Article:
Tonight my husband and I watched "The Island". It is a realistic sci-fi picture about clones. The main plot is to"control" the clones in their human characteristics, limiting their choice, questions and experiences and controlling the information to the outside world about their humanity. I found the movie spoke to both sides of the religion/science debate.
Science's danger in de-humaninzing the individual clones was seen in the way that the clones were treated and "named". The clones were termed "products" and named according to their "lot in life". Science determined their purpose and limited the clones in questioning or observing their environment, or experiencing the joys of human "connection"; the joy of parenthood, or joy of "love". These clones were made for specific purposes and could not be allowed to "become" other than their determined purpose, which was a fulfillment of another's purpose and plan. The clone was not unique, but was told they were "special", which was another way of deceiving the real intent of their "controllers".
While the scientific aspect of the movie was obvious, the religious implications were no less clear to me. These clones were not allowed to experience the "outside world". The clones had a standardized environment, which limited their choices and understanding of the world, while telling them that they were 'special". The religious aspect was the de-humanizing element of being called out and promised a visit to "the Island", when in reality, the promise was only a fabrication to give hope in a sterile and controlled environment. What the "promise" represented was the fulfillment of the 'controller's purposes, not the hopes of the clones. The clones were not allowed to hope or experience the common joys of bacon, or the touch of a hand.The clones were sub-human as their ultimate purpose was more important than their speicific desire.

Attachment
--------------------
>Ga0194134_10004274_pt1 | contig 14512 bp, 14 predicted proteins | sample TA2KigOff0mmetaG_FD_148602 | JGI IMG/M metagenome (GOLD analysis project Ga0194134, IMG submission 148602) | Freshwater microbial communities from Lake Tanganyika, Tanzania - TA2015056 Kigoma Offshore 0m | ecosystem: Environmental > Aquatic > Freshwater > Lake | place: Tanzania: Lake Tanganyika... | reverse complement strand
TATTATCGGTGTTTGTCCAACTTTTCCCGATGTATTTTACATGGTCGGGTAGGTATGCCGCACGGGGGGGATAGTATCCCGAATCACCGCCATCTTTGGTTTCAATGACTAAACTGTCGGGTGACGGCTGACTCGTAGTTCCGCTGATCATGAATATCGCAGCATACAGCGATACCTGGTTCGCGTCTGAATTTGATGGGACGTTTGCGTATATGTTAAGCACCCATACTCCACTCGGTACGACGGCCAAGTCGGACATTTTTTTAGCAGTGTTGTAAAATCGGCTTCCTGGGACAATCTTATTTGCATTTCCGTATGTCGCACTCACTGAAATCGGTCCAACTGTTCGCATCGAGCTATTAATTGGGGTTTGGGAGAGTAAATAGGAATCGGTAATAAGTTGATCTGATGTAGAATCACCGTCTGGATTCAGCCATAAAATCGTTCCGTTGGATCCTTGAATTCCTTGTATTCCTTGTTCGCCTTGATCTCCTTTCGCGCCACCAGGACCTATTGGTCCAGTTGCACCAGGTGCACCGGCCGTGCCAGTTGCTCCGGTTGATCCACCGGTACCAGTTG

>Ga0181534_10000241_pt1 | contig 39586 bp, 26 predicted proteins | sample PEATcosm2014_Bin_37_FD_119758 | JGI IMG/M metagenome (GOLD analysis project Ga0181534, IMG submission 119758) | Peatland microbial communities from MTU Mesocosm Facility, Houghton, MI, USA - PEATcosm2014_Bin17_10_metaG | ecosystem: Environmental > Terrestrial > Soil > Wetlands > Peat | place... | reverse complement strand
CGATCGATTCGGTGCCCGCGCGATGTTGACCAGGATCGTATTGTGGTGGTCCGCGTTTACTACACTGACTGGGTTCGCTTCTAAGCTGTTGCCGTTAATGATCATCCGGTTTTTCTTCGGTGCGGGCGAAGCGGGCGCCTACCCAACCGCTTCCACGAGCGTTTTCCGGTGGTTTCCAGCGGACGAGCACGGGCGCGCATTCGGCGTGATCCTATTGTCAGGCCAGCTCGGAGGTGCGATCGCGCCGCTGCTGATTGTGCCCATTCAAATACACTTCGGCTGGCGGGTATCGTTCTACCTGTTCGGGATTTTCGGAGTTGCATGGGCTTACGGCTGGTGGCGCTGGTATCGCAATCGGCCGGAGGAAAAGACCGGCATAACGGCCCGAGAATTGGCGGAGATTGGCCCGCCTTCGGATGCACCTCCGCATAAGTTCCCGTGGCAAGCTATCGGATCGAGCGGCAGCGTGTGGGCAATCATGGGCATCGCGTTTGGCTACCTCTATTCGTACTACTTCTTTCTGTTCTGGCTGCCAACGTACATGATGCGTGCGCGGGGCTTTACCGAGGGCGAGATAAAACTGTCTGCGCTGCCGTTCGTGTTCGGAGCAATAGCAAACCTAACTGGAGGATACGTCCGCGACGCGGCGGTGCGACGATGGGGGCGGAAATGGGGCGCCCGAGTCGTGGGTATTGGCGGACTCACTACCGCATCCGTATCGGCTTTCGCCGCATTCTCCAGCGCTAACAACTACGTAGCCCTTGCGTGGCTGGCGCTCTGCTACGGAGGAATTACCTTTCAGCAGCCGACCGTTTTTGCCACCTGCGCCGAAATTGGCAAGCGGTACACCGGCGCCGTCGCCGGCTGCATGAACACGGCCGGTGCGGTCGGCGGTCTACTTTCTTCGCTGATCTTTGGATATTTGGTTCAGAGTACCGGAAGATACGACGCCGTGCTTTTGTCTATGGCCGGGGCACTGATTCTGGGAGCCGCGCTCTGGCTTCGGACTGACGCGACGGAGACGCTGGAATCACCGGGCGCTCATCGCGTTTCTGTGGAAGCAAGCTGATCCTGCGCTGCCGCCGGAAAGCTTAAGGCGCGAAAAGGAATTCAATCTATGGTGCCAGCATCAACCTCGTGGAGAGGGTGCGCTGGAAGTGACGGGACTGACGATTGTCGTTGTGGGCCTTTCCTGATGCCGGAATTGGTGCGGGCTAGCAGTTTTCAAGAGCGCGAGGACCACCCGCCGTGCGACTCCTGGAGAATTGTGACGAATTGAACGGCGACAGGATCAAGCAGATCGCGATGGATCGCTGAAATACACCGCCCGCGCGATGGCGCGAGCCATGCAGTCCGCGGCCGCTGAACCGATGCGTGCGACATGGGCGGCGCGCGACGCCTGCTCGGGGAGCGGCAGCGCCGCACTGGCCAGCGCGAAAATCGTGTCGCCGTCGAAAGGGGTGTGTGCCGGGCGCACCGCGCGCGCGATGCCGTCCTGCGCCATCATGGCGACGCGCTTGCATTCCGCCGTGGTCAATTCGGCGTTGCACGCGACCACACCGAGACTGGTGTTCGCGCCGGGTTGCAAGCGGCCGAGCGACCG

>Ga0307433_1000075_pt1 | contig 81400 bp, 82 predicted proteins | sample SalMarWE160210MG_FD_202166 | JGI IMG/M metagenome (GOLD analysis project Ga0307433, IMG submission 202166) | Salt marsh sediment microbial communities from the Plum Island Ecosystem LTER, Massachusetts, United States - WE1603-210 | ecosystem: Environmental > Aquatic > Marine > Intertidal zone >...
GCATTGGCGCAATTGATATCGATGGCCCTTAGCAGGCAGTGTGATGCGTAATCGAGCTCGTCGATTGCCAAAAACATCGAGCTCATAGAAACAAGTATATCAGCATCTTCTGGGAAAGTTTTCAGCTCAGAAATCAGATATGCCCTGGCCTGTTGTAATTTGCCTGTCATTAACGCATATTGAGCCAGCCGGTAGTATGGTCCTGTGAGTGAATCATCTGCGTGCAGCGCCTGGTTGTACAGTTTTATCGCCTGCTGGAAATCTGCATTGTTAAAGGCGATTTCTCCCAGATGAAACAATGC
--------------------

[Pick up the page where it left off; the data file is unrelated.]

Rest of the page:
Two clones escape and "fall in love". They are desparate to "live" and experience the "real world", have choices, and come to terms with themselves, not their "pre-determined purpose". I found the movie stimulating but, perplexing emotionally.
Humans are never to be treated with such disrespect and disregard. Psychologically the movie intensified my anxiety over such life situations. All humans want to think that they are self-determining agents, and not pre-determined "robots". Humans rebel against such treatment and they should.
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